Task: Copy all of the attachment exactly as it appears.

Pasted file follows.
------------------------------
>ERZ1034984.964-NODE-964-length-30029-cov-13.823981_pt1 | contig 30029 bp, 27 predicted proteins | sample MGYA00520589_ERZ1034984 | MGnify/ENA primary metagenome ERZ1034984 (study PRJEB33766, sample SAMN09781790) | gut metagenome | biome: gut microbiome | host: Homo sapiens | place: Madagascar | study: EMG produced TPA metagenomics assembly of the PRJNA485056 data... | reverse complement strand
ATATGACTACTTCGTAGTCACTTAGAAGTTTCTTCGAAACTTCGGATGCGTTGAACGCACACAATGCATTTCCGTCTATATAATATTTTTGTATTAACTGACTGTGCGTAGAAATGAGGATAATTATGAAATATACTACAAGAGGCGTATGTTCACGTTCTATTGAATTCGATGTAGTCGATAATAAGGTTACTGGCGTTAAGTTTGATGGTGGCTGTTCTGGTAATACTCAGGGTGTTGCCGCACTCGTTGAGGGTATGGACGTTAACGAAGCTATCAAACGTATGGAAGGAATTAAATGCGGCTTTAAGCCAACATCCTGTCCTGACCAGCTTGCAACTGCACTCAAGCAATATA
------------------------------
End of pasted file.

>ERZ1034984.964-NODE-964-length-30029-cov-13.823981_pt1 | contig 30029 bp, 27 predicted proteins | sample MGYA00520589_ERZ1034984 | MGnify/ENA primary metagenome ERZ1034984 (study PRJEB33766, sample SAMN09781790) | gut metagenome | biome: gut microbiome | host: Homo sapiens | place: Madagascar | study: EMG produced TPA metagenomics assembly of the PRJNA485056 data... | reverse complement strand
ATATGACTACTTCGTAGTCACTTAGAAGTTTCTTCGAAACTTCGGATGCGTTGAACGCACACAATGCATTTCCGTCTATATAATATTTTTGTATTAACTGACTGTGCGTAGAAATGAGGATAATTATGAAATATACTACAAGAGGCGTATGTTCACGTTCTATTGAATTCGATGTAGTCGATAATAAGGTTACTGGCGTTAAGTTTGATGGTGGCTGTTCTGGTAATACTCAGGGTGTTGCCGCACTCGTTGAGGGTATGGACGTTAACGAAGCTATCAAACGTATGGAAGGAATTAAATGCGGCTTTAAGCCAACATCCTGTCCTGACCAGCTTGCAACTGCACTCAAGCAATATA